Keep your Wi-Fi network secure-Security Tips
You don’t want neighbors stealing your Wi-Fi more than you want them to steal water, or electricity. In fact, it’s more serious than that: if someone can connect to your network, it makes it easier for them to snoop on their browsing and their locally stored files.
How are you going to close things? Luckily, keeping visitors not pleasant away from their Wi-Fi is not difficult and does not need a rating from you. That’s what you have to do.
Keep changing your password
By far, the easiest way to keep your wireless network safe is to change your Wi-Fi password. You need to do this by configuring your router, either unbury the manual or perform a quick search on the Web to find instructions for your particular brand and model.
Restart the Wi-Fi password to set the number of people with access back to zero.
Change the password to something strong and difficult to forget(you) and impossible to guess (for everyone else) and you have a clean slate as far as wireless network access goes. You have the drawback of reconnecting all devices and equipment, but it is a small price to pay for a Wi-Fi slate cleaning. Choose something that is important to you, such as a date or a name, but no one else can think of it, so it’s easy for you to get in and do so against unwanted visitors.
The initial password of the router is often printed on a sticker that is attached to the device itself, so changing it will prevent guests as spying party assistants on the security code. If the password is only in your head or in a safe place then no one else can connect until you tell them what it is.
In fact, this is not entirely true-some routers have a WPS touch (Wi-Fi protected set-up) connectivity, so that the Wi-Fi connection can be done with a press of a button on the router itself. If you are worried about someone doing this to get on the net, you can usually disable them through the router settings.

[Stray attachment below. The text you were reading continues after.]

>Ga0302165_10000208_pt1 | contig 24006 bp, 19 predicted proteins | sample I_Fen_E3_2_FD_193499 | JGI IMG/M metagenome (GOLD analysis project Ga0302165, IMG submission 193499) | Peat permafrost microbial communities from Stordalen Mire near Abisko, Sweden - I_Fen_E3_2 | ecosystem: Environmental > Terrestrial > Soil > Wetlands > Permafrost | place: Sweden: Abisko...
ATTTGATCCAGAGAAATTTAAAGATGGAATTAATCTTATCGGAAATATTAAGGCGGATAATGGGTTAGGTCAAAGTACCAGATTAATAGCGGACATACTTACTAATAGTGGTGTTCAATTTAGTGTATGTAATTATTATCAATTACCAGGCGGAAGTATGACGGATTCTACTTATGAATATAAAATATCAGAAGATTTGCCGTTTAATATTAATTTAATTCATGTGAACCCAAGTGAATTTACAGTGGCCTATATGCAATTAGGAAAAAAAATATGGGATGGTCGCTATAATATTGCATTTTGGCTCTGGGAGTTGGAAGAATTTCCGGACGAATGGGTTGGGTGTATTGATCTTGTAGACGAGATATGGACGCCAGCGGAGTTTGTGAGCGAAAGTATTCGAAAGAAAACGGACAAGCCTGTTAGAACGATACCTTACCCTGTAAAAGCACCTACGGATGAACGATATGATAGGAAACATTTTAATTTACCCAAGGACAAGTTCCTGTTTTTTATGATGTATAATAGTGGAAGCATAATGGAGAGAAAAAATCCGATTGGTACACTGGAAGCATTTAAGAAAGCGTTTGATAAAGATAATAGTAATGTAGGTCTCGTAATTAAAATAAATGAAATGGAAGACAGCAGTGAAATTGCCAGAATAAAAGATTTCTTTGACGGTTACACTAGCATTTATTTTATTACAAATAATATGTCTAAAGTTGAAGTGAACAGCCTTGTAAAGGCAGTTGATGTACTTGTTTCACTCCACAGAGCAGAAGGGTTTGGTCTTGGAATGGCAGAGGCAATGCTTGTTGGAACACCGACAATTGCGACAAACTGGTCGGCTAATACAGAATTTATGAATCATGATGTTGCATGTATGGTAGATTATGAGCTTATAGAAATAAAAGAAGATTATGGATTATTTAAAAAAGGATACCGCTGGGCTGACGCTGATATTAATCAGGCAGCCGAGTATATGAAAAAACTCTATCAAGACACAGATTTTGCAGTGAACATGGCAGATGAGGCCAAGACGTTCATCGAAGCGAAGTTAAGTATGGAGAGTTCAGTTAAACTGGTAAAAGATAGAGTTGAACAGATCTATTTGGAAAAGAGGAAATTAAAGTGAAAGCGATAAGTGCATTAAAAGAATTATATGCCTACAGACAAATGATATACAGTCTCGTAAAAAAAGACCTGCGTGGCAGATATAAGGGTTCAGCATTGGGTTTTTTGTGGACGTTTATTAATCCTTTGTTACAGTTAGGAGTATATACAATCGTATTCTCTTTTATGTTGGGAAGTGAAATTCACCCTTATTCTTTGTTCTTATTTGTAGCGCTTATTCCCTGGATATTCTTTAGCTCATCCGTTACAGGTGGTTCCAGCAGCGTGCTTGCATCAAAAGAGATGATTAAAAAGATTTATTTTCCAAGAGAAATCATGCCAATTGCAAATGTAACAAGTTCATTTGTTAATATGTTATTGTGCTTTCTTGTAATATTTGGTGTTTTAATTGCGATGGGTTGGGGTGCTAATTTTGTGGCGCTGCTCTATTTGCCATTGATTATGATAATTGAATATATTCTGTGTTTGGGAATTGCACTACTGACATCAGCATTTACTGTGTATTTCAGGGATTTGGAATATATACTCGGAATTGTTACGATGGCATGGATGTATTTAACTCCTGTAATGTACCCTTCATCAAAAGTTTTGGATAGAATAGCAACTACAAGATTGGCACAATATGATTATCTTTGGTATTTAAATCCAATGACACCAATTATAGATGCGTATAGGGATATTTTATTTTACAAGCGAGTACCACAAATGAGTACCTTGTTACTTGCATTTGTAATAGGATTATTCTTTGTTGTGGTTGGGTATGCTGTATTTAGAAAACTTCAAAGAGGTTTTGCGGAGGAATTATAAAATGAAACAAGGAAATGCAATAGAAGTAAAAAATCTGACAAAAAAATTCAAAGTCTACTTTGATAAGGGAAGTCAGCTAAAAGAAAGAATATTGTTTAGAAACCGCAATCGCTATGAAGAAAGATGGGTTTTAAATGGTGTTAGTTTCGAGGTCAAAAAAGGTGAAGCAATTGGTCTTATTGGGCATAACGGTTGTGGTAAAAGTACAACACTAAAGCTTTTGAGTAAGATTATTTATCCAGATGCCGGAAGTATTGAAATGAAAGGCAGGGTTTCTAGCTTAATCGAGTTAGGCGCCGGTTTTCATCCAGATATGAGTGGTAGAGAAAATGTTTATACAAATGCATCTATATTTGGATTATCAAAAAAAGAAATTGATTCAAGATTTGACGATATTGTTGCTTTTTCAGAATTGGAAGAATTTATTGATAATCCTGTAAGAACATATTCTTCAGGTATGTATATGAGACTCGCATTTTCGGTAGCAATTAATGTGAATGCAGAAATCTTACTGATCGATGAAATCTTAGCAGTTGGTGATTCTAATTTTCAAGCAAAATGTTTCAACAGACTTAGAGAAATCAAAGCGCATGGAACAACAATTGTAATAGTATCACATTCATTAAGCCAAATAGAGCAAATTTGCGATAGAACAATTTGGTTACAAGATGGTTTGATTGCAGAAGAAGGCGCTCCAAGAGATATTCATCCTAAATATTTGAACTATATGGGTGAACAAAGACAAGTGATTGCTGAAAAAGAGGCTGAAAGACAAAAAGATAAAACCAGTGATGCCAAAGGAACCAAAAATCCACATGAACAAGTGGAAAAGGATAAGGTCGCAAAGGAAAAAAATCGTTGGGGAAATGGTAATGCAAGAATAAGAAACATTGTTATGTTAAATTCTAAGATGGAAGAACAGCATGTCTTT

Check your router settings
While we have the installation page of the router open, some other settings are worth looking at. First thing, change the default password used to access the router’s configuration page to something else: This prevents anyone who can access the network to change the Wi-Fi password themselves. As you have noticed when you enter the router configuration for the first time, you need a password to access the menus, and a separate to connect to Wi-Fi, so changing them gives you maximum protection.
It is also worthwhile to apply any pending firmware update, which ensures that the router is running the latest and most secure version of its basic operating system. Again, with so many brands of routers and models on the market we can’t give you the instructions for each, but it should be easy to do-find the instruction leaflet or a guide on the Web for your device and it will only take a couple of minutes.
Installing a VPN on your computer does nothing extra in terms of preventing people from connecting to Wi-Fi, but adding an additional layer of encryption between you and the Web, so that anyone who manages to access the network is going to have a lot of H Burn Time trying to pry around your activities (the websites you visit, the data you are sending and so on). While a VPN can slow your connection speed slightly, it keeps you much safer-just be sure to choose a reliable, paid service.
Finally, if your computer is close enough to the router to connect it directly, and you have a strong cell phone reception on your phone, you can disable Wi-Fi on your router from time to time, which can be done through the router configuration in all The modern boxes. No one will be able to connect to the Wi-Fi network if it is off.